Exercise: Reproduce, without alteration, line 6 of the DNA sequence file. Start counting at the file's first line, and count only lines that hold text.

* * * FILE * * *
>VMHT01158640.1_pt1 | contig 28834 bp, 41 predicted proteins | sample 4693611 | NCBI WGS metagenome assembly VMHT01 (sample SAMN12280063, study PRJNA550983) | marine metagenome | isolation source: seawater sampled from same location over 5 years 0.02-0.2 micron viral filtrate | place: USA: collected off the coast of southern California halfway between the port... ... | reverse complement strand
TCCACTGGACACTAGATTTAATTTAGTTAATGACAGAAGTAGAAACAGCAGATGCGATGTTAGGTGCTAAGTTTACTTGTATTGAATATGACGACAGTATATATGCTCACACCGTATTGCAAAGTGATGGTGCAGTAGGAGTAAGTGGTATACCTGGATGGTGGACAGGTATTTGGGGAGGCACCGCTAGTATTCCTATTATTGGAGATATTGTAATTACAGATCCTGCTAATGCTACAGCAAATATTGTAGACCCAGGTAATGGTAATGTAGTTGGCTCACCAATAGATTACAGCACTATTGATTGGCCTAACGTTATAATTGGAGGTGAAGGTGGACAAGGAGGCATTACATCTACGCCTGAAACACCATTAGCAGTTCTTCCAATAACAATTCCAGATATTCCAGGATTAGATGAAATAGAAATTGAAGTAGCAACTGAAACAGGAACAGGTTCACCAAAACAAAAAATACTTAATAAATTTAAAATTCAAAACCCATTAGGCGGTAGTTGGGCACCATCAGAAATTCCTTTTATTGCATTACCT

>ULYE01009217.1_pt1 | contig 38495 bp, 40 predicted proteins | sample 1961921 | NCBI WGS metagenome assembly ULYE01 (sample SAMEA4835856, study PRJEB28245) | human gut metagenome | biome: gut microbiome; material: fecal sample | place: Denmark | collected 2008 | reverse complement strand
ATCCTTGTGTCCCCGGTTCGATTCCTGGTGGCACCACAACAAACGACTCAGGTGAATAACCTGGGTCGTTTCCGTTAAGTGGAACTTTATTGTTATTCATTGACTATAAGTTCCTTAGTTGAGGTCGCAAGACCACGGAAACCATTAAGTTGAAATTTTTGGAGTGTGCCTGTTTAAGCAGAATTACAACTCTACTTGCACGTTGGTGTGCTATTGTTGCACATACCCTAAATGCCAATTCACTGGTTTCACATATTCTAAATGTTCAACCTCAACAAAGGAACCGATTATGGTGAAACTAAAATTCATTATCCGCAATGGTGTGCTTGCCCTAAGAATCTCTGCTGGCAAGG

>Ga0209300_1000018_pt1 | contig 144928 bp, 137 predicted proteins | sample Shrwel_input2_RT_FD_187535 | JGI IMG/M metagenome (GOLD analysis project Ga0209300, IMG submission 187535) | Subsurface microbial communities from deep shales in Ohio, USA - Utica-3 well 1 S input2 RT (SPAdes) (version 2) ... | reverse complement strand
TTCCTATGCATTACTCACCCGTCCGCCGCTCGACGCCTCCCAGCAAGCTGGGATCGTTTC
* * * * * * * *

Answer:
TTCCTATGCATTACTCACCCGTCCGCCGCTCGACGCCTCCCAGCAAGCTGGGATCGTTTC